Elie Ohayon, CEO and Founder, Master the Monster.
In recent years, the explosion of social networks and the transformation of media consumption have entirely changed the conditions of expression for brands. In addition, the overwhelming domination of content platforms has transformed consumer demands, causing brands to adapt to this new distribution model.
Qualitative, personalized and on-demand content to be consumed when you want and delivered in free-of-advertising environments have become, if not a norm, at least a new ideal.
I founded my content production company five years ago when I saw an opportunity to help brands deal with the paradigm shift in content creation that went from the need to create four pieces of content for a campaign to 400 or 4000 a year across a diversity of formats (tutorials, documentaries, web series, beauty shots, AR, VR, livestreaming). Today, brands must be able to rely on all forms of content available to engage their various audiences and, most importantly, keep in constant contact with them. Brands must behave as content platforms.
Some companies have been able to adapt to this paradigm shift. Thus, according to the World Federation of Advertisers, more than 50% of major international companies have developed in-house content production capabilities.
Having to produce more content implies more demanding time frames and production capacities while creating varied and quality content requires new expertise. However, I believe the entire creation supply chain can be rethought.
Content Factories: The New Content Production Model
Content factories can take several forms, but the idea behind each organization is simple: to optimize the entire content production chain, from market analysis to content performance measurement, including creation and production, without forgetting control of distribution.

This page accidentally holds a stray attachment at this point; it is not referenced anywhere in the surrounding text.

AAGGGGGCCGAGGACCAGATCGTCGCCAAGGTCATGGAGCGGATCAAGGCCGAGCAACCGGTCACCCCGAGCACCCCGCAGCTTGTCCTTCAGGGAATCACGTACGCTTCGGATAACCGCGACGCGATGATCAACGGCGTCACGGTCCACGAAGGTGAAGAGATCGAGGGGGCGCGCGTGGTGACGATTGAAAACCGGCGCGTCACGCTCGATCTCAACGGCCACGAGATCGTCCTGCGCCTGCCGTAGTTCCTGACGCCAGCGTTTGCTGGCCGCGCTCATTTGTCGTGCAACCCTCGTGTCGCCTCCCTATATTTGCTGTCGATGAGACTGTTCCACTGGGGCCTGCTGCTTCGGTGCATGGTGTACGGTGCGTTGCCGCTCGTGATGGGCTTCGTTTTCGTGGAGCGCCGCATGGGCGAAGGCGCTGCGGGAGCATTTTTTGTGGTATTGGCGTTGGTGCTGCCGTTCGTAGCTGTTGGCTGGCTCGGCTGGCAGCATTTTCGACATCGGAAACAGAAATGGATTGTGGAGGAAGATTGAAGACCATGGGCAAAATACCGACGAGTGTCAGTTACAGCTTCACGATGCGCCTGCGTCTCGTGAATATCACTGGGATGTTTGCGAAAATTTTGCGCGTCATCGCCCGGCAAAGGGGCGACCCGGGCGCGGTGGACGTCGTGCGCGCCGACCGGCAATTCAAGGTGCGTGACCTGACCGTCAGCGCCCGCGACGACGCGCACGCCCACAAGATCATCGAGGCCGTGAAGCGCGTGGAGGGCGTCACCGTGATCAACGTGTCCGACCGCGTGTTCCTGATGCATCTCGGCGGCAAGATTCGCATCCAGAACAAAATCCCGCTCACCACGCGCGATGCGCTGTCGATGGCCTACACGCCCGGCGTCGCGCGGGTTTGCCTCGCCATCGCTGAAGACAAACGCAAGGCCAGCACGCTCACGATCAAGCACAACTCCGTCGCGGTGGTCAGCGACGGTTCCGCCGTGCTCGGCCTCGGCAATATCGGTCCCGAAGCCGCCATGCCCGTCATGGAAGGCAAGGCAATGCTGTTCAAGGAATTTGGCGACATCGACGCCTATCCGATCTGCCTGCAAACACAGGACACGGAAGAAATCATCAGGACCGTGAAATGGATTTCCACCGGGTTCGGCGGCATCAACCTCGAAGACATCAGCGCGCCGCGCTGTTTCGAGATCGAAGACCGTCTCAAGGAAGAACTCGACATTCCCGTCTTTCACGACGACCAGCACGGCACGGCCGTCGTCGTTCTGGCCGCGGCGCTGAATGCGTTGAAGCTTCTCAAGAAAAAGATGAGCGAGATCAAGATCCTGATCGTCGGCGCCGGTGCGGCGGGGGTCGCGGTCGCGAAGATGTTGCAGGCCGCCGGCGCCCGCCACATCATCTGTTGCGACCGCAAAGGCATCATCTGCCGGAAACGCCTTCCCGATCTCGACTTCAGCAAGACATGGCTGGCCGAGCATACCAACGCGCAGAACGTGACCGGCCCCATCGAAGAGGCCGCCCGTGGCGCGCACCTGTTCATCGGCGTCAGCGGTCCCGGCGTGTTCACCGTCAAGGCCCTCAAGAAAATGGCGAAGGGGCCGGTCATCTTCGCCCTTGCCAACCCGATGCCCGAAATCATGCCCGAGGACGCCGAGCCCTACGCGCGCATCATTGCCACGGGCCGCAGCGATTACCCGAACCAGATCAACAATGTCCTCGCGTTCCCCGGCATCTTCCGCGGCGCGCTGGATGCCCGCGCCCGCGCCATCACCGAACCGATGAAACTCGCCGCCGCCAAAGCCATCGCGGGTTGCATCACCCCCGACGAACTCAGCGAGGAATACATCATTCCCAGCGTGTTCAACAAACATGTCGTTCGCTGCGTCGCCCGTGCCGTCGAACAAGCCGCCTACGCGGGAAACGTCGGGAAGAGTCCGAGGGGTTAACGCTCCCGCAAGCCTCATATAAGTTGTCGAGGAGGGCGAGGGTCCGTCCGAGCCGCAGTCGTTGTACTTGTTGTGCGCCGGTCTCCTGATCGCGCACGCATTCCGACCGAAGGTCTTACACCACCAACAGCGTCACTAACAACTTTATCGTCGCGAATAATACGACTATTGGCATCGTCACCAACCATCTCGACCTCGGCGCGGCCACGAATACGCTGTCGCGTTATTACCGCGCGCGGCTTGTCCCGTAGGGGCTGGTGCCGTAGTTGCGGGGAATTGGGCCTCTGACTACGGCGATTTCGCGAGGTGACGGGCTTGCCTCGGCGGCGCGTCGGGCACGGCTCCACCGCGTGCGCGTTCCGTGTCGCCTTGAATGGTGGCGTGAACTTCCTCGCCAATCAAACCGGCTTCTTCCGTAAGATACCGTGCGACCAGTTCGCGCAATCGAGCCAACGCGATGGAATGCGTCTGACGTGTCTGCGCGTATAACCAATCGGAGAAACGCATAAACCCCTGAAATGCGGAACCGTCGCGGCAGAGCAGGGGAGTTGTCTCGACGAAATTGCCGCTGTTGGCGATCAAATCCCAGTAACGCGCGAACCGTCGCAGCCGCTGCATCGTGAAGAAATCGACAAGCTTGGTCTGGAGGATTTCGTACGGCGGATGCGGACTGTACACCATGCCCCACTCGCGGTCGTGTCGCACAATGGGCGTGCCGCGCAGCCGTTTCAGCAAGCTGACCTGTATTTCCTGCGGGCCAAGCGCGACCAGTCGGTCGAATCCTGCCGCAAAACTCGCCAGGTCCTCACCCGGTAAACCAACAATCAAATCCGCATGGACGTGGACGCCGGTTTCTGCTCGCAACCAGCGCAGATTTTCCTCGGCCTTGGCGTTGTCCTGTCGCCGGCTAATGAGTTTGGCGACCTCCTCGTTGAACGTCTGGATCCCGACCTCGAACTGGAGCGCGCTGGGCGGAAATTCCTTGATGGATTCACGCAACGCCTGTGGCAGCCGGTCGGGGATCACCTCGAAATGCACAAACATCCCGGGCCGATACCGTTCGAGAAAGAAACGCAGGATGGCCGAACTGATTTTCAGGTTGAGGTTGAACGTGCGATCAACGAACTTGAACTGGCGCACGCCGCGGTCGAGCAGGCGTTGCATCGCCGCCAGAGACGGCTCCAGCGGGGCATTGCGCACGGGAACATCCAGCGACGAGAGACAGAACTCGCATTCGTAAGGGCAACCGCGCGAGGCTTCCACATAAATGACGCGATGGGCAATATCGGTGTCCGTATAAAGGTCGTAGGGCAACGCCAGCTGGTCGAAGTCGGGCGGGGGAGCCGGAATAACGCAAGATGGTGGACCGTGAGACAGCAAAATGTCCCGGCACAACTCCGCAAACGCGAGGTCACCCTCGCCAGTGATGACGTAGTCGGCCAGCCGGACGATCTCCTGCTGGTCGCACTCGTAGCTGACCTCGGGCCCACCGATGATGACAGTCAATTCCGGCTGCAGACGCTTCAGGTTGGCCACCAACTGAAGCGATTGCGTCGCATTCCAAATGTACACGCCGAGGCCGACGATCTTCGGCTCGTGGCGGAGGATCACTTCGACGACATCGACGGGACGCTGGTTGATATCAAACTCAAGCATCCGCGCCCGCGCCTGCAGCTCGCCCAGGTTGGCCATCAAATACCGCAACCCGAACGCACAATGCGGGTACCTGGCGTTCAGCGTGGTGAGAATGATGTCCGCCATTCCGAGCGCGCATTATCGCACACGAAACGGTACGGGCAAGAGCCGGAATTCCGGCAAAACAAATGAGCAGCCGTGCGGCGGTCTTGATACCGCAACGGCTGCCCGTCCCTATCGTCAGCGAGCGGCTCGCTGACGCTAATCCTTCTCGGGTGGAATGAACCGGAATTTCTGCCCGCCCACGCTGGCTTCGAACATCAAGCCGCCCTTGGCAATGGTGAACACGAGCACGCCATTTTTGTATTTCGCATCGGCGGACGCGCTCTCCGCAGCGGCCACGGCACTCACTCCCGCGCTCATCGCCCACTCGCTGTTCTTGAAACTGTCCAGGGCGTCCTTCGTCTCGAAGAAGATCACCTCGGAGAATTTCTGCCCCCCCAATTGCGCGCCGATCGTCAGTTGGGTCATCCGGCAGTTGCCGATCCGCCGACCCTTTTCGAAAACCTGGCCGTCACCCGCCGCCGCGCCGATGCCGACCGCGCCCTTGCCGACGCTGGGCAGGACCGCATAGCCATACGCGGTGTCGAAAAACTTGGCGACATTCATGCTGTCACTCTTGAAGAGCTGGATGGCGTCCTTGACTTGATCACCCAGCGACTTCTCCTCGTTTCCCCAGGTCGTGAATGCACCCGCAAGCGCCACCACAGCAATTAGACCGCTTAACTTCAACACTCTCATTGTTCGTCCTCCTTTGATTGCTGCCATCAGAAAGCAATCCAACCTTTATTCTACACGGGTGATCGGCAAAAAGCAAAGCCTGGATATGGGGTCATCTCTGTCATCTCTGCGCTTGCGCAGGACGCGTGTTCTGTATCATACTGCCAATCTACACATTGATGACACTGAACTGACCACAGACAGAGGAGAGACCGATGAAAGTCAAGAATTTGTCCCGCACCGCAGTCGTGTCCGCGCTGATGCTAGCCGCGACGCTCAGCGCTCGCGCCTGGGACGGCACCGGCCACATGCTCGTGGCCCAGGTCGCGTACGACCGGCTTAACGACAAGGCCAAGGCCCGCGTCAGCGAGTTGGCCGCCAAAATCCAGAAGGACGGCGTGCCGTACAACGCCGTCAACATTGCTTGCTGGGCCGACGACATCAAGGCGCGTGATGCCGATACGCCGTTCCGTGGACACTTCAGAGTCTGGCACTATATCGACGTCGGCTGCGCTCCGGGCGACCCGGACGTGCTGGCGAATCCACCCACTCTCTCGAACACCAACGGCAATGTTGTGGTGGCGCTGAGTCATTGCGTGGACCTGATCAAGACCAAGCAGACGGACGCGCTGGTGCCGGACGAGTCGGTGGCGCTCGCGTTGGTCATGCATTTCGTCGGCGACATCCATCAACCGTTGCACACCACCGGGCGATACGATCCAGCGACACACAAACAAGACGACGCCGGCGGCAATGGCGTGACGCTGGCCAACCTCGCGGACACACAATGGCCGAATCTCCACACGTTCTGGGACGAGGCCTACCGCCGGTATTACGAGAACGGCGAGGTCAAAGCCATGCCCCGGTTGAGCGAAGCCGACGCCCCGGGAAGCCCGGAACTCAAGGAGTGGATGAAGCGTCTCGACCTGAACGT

The content factory allows—to varying degrees, depending on the model—the industrialization and concentration of production to feed content (images, videos, webinars, articles, etc.) to all the contact points used by a brand as part of a content marketing strategy.
To know which content factory model to adopt, a brand must take into account several elements:
• Its current production model.
• The degree of maturity of its content supply chain.
• The level of in-house expertise to cover all the content creation needs (motion design, AR, VR, Web3, etc.).
• Team qualification in the management of creative and technological projects.
A brand with a mature content production chain will internalize creative resources to meet its new content needs more efficiently. On the other hand, a brand with fewer tools of its own, less solid processes, or little in-house talent to manage all content-related issues might be better off moving toward a hybrid or turnkey model (i.e., relying on external service providers to cover its new content needs), finding technological solutions from specialists, and developing its content supply chain with them.